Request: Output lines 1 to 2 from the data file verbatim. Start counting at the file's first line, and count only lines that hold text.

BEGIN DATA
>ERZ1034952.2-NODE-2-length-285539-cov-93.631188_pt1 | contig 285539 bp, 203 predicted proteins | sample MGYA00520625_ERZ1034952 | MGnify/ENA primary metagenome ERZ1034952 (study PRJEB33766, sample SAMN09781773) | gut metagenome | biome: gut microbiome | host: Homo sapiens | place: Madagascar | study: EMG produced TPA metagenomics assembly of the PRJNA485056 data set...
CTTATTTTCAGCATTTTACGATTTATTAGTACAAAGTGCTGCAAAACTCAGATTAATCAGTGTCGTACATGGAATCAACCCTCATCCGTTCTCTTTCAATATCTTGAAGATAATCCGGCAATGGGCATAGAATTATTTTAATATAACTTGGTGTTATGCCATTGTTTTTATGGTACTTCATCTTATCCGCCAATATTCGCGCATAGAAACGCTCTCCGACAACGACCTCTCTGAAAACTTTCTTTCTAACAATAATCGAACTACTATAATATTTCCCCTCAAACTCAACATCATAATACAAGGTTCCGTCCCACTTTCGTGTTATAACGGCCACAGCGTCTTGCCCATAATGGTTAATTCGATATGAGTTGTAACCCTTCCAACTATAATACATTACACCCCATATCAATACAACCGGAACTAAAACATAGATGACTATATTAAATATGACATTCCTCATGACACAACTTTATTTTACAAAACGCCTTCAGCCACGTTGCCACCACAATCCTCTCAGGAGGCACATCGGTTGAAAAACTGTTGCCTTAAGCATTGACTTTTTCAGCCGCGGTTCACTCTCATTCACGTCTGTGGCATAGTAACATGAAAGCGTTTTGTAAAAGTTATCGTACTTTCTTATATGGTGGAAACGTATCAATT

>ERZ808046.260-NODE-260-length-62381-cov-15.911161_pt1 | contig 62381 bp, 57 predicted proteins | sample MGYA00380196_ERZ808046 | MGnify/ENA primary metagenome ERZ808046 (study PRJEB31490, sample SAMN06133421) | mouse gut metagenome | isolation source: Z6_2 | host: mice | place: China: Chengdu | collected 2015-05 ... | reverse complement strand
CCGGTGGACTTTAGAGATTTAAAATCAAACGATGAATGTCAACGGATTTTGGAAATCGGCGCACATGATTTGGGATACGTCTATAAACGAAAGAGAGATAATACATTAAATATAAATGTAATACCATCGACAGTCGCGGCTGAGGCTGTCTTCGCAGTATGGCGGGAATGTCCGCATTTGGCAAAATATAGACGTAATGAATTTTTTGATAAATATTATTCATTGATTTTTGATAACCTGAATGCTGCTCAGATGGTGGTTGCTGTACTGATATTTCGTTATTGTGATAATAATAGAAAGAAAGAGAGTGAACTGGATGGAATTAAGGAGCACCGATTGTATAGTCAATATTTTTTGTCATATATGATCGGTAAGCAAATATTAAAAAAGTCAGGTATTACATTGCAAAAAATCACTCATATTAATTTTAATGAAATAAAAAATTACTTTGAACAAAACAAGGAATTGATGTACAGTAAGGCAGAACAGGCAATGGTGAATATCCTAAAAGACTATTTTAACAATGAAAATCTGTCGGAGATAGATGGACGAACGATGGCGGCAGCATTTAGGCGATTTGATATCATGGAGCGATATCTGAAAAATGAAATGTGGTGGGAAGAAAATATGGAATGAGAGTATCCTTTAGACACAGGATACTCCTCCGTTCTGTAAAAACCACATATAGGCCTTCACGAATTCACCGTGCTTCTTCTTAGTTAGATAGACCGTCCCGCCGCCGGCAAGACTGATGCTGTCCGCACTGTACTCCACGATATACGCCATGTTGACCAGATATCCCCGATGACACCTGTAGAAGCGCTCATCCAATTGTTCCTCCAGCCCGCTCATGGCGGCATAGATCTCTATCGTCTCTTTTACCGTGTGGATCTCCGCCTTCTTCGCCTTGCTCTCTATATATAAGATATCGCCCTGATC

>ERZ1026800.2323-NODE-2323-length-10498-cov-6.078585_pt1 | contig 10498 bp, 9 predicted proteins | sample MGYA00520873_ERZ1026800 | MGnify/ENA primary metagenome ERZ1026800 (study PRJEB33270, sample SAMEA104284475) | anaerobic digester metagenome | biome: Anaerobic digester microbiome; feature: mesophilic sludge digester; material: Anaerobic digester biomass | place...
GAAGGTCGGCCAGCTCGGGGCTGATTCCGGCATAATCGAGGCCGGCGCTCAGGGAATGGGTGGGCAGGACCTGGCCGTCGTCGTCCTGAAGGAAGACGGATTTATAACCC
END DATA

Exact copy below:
>ERZ1034952.2-NODE-2-length-285539-cov-93.631188_pt1 | contig 285539 bp, 203 predicted proteins | sample MGYA00520625_ERZ1034952 | MGnify/ENA primary metagenome ERZ1034952 (study PRJEB33766, sample SAMN09781773) | gut metagenome | biome: gut microbiome | host: Homo sapiens | place: Madagascar | study: EMG produced TPA metagenomics assembly of the PRJNA485056 data set...
CTTATTTTCAGCATTTTACGATTTATTAGTACAAAGTGCTGCAAAACTCAGATTAATCAGTGTCGTACATGGAATCAACCCTCATCCGTTCTCTTTCAATATCTTGAAGATAATCCGGCAATGGGCATAGAATTATTTTAATATAACTTGGTGTTATGCCATTGTTTTTATGGTACTTCATCTTATCCGCCAATATTCGCGCATAGAAACGCTCTCCGACAACGACCTCTCTGAAAACTTTCTTTCTAACAATAATCGAACTACTATAATATTTCCCCTCAAACTCAACATCATAATACAAGGTTCCGTCCCACTTTCGTGTTATAACGGCCACAGCGTCTTGCCCATAATGGTTAATTCGATATGAGTTGTAACCCTTCCAACTATAATACATTACACCCCATATCAATACAACCGGAACTAAAACATAGATGACTATATTAAATATGACATTCCTCATGACACAACTTTATTTTACAAAACGCCTTCAGCCACGTTGCCACCACAATCCTCTCAGGAGGCACATCGGTTGAAAAACTGTTGCCTTAAGCATTGACTTTTTCAGCCGCGGTTCACTCTCATTCACGTCTGTGGCATAGTAACATGAAAGCGTTTTGTAAAAGTTATCGTACTTTCTTATATGGTGGAAACGTATCAATT